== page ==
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Format: Paperback
A fantastic book with a great twist in plot towards the end. However, just one criticism - the title "Two Women" is really misleading as is the synopsis which states "when Sue Dalston is celled up with murderess Matilda Enderby their fates become inextricably linked". Actually, their fates do not become inextricably linked. The protaganist, Sue Dalston, doesn't meet Matilda Enderby until two thirds of the way through the book, and even then the only way their lives interlink is that they briefly share a prison cell and also share the same barrister for a while - hardly "inextricably" linked.
Sue Dalston is a fantastic characterisation - I don't doubt there are plenty of real life Sue Dalston's out there. Martina writes about her with such clarity and realism that I really feel she must personally know a Sue Dalston. You get drawn into Sue's life and realise how she is trapped. You really end up understanding why she behaves as she does.
One more slight criticism of this otherwise five star read is that all through the book Sue's mother is a total scumbag, yet towards the end of the book she miraculously discovers maternal feelings. It's as though Martina wants to tie up all the loose ends nicely and provide a nice happy ending. The family party towards the end of the book - with all the family members getting along and enjoying themselves together just seems unreal and spoils it a bit. Memo to Martina : your books are based on realism, real life doesn't have happy endings all the time.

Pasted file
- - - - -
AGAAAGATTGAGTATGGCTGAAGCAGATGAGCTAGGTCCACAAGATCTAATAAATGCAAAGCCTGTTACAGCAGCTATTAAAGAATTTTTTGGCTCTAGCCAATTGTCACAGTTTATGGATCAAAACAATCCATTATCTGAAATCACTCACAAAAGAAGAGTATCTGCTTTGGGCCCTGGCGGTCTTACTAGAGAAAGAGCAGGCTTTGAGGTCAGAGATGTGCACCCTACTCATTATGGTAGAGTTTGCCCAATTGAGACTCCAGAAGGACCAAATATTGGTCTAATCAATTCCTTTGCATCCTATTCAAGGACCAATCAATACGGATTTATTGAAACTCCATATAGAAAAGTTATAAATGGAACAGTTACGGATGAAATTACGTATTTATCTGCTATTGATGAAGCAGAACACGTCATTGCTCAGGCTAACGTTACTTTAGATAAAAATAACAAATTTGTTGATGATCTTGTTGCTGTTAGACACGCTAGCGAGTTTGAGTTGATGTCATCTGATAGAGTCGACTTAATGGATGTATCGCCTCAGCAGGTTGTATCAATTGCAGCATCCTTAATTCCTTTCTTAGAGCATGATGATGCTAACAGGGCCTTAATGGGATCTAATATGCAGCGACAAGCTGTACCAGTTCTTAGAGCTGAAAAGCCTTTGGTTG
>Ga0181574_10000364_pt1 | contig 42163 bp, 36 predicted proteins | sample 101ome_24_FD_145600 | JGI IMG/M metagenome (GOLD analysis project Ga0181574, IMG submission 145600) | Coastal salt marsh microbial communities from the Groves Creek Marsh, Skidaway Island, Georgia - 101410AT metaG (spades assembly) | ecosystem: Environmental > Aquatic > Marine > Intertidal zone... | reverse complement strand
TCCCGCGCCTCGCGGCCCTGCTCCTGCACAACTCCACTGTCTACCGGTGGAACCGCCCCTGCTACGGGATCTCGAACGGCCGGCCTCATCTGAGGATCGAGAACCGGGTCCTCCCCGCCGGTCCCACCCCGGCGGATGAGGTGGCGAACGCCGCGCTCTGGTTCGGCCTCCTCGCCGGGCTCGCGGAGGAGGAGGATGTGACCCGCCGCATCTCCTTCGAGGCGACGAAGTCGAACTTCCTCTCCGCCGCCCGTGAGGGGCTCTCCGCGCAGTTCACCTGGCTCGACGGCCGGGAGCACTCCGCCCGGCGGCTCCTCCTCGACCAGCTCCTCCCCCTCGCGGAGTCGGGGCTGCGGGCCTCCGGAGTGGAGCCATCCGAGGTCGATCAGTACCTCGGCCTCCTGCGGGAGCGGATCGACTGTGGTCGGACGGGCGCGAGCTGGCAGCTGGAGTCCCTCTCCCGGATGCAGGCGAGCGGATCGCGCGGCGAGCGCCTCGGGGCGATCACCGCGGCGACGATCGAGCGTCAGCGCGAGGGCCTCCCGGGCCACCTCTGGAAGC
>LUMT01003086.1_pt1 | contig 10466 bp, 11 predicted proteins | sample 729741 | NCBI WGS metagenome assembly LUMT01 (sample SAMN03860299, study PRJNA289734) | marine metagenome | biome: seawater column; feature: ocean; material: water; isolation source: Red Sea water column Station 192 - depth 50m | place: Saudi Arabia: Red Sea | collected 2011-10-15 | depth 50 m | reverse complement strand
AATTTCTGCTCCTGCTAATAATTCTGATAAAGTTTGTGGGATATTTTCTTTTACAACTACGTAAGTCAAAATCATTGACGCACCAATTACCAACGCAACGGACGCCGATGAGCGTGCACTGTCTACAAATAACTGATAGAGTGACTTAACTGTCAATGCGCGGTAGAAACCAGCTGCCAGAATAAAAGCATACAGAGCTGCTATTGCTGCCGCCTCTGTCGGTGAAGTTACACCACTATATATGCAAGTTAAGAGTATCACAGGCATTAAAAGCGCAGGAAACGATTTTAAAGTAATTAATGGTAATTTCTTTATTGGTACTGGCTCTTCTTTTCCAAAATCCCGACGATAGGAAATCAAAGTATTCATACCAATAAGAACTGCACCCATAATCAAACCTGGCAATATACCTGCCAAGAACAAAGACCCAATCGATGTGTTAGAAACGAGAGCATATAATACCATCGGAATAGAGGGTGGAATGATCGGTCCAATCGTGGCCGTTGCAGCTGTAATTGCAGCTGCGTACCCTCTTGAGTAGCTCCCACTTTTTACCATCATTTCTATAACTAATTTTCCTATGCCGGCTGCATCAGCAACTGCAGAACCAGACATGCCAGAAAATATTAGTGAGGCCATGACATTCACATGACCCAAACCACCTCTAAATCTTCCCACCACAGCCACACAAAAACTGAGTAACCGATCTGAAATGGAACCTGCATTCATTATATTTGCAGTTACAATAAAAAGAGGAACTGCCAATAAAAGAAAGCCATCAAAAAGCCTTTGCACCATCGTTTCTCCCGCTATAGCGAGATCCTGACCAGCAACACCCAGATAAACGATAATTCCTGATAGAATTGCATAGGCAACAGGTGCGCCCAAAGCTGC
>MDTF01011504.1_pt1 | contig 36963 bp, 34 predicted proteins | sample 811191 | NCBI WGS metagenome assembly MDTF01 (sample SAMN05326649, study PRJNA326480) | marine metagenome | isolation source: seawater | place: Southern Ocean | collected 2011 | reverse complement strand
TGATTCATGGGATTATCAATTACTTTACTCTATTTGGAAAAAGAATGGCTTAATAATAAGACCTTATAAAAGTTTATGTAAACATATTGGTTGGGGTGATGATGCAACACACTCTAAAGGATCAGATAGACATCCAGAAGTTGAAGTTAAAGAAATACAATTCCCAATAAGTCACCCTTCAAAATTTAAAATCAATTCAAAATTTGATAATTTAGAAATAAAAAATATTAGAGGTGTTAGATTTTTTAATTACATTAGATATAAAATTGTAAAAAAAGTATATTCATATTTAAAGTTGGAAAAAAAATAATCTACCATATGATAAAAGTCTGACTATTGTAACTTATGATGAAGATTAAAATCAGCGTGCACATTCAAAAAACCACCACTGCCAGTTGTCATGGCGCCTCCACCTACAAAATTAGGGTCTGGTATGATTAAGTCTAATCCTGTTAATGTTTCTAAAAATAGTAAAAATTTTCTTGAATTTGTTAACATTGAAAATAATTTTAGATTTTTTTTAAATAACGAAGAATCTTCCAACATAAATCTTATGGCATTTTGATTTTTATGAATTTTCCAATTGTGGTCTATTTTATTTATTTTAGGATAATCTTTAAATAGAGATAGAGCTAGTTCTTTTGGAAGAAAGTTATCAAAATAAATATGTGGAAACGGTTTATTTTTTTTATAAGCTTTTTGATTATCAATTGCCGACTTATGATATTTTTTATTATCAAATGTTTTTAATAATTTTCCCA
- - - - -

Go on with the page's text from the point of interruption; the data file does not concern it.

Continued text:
The book is definately a page turner and Martina knows how to work the reader. Agripping read to the end and you won't be disapointed by the twist in the tale as you really feel that it could happen. Very cleverly written.
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Format: Paperback
Martina Cole writes crime like Danielle Steele writes love stories. The writing may not be the best in the world and she does tend to go a bit OTT on the violence and abuse aspect and I should say the general level of bad language (wot must everyone fink of us East Londoners! A bunch of 'oring, feeving *"$%s!) but, if you're not after a particularly intellectual read and just want something that's not that taxing on the brain, then she's ideal. I loved The Ladykiller which was the first book I read. Since then, I don't think she's really equalled it in my reckoning. However, at least there is a bit of mystery and suspense in Broken which does keep you hooked to the end. Personally, I welcomed the return of Kate Burrows and have to admit to being so engrossed that I've nearly missed my stop on the tube, on more than one occasion. Read it and enjoy it for what it is.
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Format: Paperback